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Employers duck skills costs

Train to Gain is spending pound;91m on training that companies previously paid for themselves

Train to Gain is spending pound;91m on training that companies previously paid for themselves

Train to Gain is spending pound;91m on training that companies previously paid for themselves

The flagship scheme for boosting the UK's skills is wasting more than pound;90 million a year on training that used to be paid for by employers.

That is the finding of a Learning and Skills Council evaluation of Train to Gain, the two-year-old scheme that will spend pound;524 million this year on GCSE-level work-based training for England's businesses.

The report, based on a survey of employers, said there was little evidence that the skills brokers, who are responsible for recruiting new companies and linking them with appropriate colleges or training providers, were targeting employers with no recent experience of training their staff.

More than two-thirds of the businesses taking up training had arranged courses themselves in the previous 12 months, despite the fact that attracting "hard-to-reach" companies was one of the original aims of the scheme and one of the justifications for its pound;36 million-a-year brokerage system.

Less than half of the businesses contacted by skills brokers went on to carry out any new training.

Alison Birkinshaw, principal of York College, the only institution to be both a training provider and skills broker, said establishing relationships with businesses without a track record of training was a lengthy process.

"Sometimes the preparation work that needs to take place in building a relationship - doing the analysis, gaining trust and working with the employer to emphasise the benefits - can take six months or a year," she said. "The brokerage service hasn't been running in those terms for that long."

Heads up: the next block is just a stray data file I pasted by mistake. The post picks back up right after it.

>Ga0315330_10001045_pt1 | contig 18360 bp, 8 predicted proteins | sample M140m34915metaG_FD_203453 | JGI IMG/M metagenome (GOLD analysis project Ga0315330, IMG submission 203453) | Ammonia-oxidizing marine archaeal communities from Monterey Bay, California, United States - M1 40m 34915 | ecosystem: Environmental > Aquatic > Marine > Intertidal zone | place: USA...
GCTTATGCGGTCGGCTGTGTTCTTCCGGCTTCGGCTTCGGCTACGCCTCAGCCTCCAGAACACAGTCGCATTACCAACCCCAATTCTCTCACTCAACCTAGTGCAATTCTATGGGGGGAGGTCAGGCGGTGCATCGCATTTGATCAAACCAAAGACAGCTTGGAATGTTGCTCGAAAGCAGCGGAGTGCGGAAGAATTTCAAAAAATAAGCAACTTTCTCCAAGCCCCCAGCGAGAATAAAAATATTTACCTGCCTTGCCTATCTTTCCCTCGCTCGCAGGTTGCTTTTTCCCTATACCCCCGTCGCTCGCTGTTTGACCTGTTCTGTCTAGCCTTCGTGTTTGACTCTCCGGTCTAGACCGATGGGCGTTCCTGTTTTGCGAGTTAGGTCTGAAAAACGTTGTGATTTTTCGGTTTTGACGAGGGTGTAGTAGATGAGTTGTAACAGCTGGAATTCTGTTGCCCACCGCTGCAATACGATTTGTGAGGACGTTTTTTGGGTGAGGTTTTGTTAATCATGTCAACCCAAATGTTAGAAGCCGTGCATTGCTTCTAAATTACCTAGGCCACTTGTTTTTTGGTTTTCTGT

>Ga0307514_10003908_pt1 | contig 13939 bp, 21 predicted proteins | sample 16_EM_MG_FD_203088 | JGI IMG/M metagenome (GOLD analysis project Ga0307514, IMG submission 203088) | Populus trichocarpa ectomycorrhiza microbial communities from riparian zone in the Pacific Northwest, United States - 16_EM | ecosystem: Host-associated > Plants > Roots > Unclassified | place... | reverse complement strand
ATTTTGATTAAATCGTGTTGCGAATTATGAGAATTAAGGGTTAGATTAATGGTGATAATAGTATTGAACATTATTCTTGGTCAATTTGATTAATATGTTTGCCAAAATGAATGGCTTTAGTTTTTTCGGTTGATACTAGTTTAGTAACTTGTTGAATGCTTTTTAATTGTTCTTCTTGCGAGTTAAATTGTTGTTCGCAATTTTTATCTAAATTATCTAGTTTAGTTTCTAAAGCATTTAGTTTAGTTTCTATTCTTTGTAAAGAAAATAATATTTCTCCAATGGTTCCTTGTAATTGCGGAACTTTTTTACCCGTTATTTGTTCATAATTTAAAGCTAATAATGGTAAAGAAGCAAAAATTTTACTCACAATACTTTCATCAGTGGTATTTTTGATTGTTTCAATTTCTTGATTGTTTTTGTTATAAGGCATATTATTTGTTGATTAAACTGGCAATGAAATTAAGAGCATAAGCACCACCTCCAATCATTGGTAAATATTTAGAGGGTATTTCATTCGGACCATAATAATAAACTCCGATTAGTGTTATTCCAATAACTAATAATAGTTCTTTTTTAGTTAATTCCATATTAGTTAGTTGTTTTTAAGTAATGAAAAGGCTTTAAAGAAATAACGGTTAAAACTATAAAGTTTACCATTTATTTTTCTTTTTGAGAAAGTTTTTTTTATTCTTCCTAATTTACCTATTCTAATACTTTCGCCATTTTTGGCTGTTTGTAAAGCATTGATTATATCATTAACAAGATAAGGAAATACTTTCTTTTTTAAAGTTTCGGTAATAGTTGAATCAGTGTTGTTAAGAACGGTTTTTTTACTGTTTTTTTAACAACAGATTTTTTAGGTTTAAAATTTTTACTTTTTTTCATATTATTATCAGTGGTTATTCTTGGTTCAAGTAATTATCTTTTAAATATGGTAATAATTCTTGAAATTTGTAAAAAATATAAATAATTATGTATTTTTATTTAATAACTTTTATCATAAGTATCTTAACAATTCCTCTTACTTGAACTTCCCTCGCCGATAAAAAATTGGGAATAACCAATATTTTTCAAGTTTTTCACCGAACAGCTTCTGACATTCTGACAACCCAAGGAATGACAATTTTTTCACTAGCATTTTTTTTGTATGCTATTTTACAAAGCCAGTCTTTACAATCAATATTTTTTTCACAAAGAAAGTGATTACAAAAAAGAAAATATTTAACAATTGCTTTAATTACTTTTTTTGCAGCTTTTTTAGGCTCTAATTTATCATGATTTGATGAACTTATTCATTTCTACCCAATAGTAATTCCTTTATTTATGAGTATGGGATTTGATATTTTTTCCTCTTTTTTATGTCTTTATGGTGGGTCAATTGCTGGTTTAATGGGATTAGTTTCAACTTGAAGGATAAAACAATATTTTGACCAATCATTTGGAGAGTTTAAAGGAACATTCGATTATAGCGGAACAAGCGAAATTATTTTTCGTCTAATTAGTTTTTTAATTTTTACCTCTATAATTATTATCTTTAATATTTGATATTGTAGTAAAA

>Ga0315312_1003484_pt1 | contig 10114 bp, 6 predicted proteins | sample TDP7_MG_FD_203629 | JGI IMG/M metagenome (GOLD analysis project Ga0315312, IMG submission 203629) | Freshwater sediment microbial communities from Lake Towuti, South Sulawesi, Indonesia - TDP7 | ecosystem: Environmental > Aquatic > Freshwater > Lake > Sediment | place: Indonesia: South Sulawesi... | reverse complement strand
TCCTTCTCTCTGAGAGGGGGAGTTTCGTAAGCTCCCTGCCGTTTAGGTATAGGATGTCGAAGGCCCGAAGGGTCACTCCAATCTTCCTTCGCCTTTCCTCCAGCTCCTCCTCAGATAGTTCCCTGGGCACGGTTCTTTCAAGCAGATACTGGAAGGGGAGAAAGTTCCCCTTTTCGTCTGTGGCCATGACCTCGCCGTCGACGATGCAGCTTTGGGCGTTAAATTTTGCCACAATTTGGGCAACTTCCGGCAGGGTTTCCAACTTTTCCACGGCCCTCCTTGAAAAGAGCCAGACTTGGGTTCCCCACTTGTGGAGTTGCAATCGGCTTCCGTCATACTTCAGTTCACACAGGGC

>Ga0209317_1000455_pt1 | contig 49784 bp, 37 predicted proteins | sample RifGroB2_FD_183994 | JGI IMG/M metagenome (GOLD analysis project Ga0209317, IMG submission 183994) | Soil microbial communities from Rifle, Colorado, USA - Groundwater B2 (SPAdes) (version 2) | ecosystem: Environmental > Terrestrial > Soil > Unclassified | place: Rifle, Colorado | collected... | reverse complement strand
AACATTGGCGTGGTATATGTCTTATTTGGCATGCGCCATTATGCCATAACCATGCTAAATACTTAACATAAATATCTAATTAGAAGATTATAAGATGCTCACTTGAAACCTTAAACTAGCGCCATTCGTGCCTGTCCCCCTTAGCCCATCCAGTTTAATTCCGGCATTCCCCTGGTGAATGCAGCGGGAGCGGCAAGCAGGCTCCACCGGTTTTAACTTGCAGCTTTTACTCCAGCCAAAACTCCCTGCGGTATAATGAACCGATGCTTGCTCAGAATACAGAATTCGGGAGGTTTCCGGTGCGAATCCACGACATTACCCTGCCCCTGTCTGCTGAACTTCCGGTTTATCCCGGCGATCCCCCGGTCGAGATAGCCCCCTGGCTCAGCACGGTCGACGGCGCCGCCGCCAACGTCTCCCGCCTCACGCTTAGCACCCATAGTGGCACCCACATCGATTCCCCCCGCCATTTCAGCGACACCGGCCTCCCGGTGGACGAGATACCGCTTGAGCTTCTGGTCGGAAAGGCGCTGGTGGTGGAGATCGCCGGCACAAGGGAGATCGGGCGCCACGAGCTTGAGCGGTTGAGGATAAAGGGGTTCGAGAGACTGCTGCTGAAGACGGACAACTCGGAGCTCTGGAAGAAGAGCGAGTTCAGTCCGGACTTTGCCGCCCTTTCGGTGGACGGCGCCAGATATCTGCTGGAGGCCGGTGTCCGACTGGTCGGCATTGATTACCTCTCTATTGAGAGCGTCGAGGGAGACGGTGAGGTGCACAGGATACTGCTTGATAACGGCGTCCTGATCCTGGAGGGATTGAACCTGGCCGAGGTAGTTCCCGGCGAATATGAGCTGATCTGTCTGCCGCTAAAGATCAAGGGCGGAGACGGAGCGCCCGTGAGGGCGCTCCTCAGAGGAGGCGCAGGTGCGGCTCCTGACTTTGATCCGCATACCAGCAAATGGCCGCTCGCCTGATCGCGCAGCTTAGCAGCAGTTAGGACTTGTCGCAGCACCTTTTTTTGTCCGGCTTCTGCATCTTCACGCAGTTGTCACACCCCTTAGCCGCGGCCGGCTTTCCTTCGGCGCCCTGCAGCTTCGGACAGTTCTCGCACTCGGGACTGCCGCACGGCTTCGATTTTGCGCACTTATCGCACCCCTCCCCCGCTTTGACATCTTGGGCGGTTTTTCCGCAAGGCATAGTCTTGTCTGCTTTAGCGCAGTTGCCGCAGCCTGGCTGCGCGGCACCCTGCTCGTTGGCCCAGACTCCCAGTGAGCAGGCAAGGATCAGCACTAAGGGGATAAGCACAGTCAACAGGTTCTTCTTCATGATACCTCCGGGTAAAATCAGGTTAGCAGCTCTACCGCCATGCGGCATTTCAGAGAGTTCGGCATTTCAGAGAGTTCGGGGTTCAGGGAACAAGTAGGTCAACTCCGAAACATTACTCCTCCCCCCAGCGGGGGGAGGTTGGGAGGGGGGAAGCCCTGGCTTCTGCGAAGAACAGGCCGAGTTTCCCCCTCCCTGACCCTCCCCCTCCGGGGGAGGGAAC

Other employers were quick to realise that the scheme could pay for their existing training and brokers would not turn them away.

Dr Birkinshaw explained: "A broker is almost duty-bound to work with employers that approach them. You don't want to disappoint employers who contact you to say they are keen and interested."

The report's findings mirror concerns about the employer training pilot, the forerunner of Train to Gain, which was also criticised because more than 85 per cent of its work duplicated training that businesses would have paid for themselves anyway. The Government had pledged it would make changes to better target its spending.

But the report said that just over 17 per cent of the training provided - equivalent to pound;91 million of this year's investment - now substitutes what employers would have funded for themselves in the past.

Spending on the Train to Gain scheme is due to rise to pound;1 billion within two years.

A plan for growth, published at the end of last year, pre-empted the latest criticism by offering yet more changes to Train to Gain, such as recruiting more large companies to boost trainee numbers and ensuring brokers could offer a specialist service focused on particular industries.

Employers say they are pleased with the free service, with 80 per cent saying they would recommend it to other businesses - far more than actually took advantage of the training on offer.

Trainees on the programme were also positive about the scheme, with nearly three-quarters saying their new skills helped them to do their job better. Four in 10 had received a pay rise as a result.

Contrary to employers' fears that better-trained workers would leave for other jobs, 70 per cent planned to stay put.

The scheme has also succeeded in attracting older students - 30 per cent were over 45 - as well as those with lower skills levels - three-quarters had left school at 16 or earlier.

Leading article, page 4.

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